– Ivy Zelman does not expect a housing bubble like in 2008, but the market will continue to be tough
– Commercial real estate could have a significant impact on the economy
– Sales volume in 2024 is expected to be similar to 2023
– High mortgage interest rates and low housing affordability will persist
– Demographic changes indicate negative housing demand
– Climate change may affect home prices and homeowners insurance
– Commission lawsuits could put downward pressure on asking prices
– Agents should emphasize honesty with clients in this tough market.
In an Inman Connect conversation with Kendall Bonner, Ivy Zelman said she doesn’t see the housing bubble bursting like it did on 2008, but she also doesn’t expect the market to get easier for anyone anytime soon.
This time around, she doesn’t foresee the housing bubble bursting like it did in 2008, but she also doesn’t expect the market to get easier for anyone anytime soon, she said.
“This is going to be a tough market, the norm is tough,” Zelman said during an Inman Connect online session with Kendal Bonner of eXp Realty. “It’s not going to be an easy market.”
If there is any sector that could have a crater effect on the economy at large, it’s commercial real estate, she added.
Zelman predicts that 2024 will look remarkably similar to 2023 in terms of sales volume.
“We’re not forecasting any type of severe downfall,” she said. “In fact, we think that ’24 will look not dissimilar, in terms of volume to ’23.”
With 2023 marked by high mortgage interest rates leading to low housing affordability and low inventory due to most homeowners feeling the “lock-in” effect, Zelman says she expects the high interest rate environment to persist.
“We should be ready to be living in a higher for longer environment,” she said.
Current demographics also paint a grim picture for future housing demand, she pointed out. Some of the demographic changes that affect household growths — births, immigration, and deaths — are all trending in the wrong direction for more household growth, with the death rate accelerating, the birth rate slowing, and immigration growing at a slower rate after years of stagnation.
“I think the demographics are clearly negative,” Zelman said.
Zelman also said that climate change, and its potential impact on home prices and homeowners insurance, offers a compelling value proposition that agents should be discussing with their clients, especially in markets in the South and West that have seen major influxes of new residents.
The bombshell commission lawsuits currently playing out also have the potential to put downward pressure on asking prices, Zelman theorized, depending on the outcome. If buyers find themselves responsible for paying buyer agent commissions, what will likely happen is buyers will demand discounts on asking prices, possibly causing home prices to come down across the board.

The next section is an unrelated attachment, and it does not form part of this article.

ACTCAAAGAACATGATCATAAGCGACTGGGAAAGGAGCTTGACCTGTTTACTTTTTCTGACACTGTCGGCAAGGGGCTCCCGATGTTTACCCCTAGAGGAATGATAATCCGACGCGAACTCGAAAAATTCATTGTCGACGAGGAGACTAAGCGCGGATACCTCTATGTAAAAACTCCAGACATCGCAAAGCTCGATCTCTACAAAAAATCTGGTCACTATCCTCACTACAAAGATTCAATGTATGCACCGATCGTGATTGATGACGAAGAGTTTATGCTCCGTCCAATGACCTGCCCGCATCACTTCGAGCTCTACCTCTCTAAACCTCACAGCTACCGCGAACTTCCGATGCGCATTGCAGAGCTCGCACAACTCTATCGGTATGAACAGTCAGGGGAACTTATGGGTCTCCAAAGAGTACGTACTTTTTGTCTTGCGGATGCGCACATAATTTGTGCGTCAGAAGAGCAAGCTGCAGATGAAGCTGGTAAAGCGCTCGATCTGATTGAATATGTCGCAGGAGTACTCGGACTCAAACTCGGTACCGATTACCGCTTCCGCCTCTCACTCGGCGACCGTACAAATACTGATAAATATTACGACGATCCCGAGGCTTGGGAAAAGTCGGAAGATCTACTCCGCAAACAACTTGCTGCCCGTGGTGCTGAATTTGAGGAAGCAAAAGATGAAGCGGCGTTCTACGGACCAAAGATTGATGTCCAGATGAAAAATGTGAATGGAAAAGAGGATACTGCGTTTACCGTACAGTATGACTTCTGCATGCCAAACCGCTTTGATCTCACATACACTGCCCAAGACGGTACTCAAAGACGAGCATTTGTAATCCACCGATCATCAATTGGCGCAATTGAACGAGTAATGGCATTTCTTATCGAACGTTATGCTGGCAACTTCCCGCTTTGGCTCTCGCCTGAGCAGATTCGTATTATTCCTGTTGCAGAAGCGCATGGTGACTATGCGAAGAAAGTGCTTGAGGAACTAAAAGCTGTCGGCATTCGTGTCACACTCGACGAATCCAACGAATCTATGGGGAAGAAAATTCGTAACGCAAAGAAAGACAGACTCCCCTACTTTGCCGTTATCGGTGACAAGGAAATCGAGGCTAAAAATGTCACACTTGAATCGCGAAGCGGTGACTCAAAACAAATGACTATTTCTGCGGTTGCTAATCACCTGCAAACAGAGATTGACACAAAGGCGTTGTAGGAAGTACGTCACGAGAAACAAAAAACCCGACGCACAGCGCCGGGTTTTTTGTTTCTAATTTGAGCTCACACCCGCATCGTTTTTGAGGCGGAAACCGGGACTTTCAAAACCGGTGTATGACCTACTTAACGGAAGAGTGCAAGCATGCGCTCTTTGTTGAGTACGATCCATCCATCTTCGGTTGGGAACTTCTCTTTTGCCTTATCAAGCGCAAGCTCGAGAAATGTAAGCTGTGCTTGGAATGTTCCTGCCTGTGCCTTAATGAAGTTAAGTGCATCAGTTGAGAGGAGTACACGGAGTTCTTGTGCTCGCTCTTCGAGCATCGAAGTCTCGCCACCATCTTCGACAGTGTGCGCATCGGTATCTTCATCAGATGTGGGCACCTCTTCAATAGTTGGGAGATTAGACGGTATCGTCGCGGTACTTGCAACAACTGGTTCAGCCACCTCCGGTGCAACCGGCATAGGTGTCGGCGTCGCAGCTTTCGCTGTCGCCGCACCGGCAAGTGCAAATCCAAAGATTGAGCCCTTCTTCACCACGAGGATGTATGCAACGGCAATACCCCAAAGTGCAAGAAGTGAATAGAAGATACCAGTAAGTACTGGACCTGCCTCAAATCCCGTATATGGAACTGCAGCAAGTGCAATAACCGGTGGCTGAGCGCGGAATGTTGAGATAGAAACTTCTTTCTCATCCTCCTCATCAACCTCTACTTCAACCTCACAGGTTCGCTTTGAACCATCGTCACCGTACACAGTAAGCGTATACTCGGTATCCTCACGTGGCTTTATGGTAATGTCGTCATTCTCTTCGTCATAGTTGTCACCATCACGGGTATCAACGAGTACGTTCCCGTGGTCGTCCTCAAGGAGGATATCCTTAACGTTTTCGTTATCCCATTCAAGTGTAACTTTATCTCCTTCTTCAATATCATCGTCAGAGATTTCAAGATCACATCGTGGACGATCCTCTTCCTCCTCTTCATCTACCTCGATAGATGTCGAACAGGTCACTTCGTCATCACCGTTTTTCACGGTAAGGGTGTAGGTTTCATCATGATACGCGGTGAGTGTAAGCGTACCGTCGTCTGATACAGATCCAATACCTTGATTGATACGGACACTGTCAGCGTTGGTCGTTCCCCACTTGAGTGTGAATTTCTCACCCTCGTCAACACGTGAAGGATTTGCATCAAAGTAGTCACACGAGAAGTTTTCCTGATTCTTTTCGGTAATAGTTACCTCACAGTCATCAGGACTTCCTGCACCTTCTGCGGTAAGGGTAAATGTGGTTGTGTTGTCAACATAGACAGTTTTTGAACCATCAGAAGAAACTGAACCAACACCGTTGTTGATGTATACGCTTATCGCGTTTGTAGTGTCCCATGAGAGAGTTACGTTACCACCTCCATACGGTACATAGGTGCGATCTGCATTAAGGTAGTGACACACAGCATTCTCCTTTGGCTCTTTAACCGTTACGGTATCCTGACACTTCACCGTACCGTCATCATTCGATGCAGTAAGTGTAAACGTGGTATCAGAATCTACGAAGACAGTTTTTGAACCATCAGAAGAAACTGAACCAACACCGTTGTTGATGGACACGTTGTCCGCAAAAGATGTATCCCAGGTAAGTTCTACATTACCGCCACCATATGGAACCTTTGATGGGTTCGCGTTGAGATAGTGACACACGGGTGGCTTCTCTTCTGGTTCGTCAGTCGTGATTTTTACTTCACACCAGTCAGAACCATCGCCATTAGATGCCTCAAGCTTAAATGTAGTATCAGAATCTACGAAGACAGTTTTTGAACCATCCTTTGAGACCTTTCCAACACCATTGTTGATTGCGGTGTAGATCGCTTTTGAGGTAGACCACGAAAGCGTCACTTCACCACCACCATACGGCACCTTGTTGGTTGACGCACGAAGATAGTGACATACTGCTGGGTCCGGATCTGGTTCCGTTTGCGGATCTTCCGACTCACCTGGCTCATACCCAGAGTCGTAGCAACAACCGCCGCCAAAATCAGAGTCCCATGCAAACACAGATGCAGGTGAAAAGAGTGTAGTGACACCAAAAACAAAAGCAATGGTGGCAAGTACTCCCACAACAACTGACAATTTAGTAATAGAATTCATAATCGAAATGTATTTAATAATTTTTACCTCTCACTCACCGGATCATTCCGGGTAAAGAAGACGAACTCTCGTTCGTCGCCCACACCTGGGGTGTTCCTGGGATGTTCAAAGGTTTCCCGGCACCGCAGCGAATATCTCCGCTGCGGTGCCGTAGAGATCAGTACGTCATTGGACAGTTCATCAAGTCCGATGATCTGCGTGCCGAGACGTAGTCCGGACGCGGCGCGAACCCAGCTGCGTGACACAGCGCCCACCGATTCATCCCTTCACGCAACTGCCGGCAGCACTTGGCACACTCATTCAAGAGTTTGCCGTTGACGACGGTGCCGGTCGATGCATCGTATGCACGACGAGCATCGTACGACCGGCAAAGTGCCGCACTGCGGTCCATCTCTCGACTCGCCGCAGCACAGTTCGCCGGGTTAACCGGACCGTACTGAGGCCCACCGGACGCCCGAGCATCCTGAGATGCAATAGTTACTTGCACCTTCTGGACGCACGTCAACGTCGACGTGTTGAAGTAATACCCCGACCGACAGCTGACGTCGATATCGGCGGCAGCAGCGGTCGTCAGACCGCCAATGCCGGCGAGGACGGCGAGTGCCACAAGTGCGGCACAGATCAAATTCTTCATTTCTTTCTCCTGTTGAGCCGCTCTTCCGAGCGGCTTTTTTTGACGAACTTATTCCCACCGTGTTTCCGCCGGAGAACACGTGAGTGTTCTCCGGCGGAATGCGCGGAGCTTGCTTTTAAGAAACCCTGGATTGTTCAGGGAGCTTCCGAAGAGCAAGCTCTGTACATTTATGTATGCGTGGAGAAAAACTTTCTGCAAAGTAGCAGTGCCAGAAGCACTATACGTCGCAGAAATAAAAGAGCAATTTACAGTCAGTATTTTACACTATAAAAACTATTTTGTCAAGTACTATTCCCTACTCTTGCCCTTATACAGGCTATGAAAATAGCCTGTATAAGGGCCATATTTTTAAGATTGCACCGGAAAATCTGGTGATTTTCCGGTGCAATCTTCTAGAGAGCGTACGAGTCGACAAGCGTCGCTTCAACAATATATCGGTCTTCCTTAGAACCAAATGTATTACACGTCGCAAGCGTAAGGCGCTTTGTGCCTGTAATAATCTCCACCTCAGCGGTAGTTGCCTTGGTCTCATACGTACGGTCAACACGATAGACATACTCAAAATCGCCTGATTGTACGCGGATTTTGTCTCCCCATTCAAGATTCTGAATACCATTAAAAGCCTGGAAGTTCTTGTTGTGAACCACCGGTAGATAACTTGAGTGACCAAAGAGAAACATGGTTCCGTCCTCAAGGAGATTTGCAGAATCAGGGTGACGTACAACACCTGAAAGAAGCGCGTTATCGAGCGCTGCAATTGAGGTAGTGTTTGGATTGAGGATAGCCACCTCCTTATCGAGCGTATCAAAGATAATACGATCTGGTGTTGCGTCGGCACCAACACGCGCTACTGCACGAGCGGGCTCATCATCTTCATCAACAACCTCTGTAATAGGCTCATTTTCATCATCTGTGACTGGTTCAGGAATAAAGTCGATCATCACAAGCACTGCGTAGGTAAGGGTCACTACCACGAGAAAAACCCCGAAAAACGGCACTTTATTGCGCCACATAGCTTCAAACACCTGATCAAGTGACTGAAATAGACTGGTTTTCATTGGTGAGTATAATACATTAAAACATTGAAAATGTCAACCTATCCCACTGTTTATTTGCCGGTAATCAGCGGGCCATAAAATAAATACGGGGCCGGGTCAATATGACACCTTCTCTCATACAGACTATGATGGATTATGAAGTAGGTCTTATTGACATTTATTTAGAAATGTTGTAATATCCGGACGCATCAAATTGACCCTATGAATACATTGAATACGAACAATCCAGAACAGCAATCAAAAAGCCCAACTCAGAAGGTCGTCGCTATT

“The person listing their home is going to have to reduce the price enough that the buyer is going to say ‘Okay, that just gave me the 3 percent that I didn’t have,” she said. “It’s going to put pressure on home prices.”
For agents faced with this new reality, Zelman offered one piece of advice: Emphasize honesty.
“My advice to agents is to be as honest with your clients as possible,” she said. “This is going to be a tough market.”
Property Chomp's Take:
In a recent conversation at Inman Connect, Ivy Zelman, senior vice president of the real estate investment research firm Zelman & Associates, shared her insights on the current state of the housing market. While she doesn't believe we are headed for a housing bubble burst like in 2008, she also doesn't expect the market to become easier for anyone in the near future.
Zelman predicts that 2024 will be similar to 2023 in terms of sales volume. She believes that the high mortgage interest rates and low housing affordability seen in 2023 will persist, leading to a challenging market environment. Additionally, demographic changes, such as a slowing birth rate and immigration growth, are negatively impacting future housing demand.
One sector that could have a significant impact on the economy is commercial real estate. Zelman emphasized that this sector is particularly vulnerable.
Climate change is another factor that Zelman highlighted as having the potential to impact home prices and homeowners insurance. She advised agents to discuss this topic with their clients, especially in areas experiencing an influx of new residents.
The ongoing commission lawsuits could also have an effect on the housing market. If buyers are responsible for paying buyer agent commissions, Zelman theorized that they may demand discounts on asking prices. This could put downward pressure on home prices.
In this challenging market environment, Zelman offered one piece of advice to real estate agents: emphasize honesty with clients. She believes that being transparent about the market conditions and potential challenges will help agents navigate this tough market.
Overall, Zelman's outlook for the housing market suggests that it will continue to be a difficult environment for both buyers and sellers. However, by staying informed and honest with clients, agents can navigate these challenges and find opportunities for success.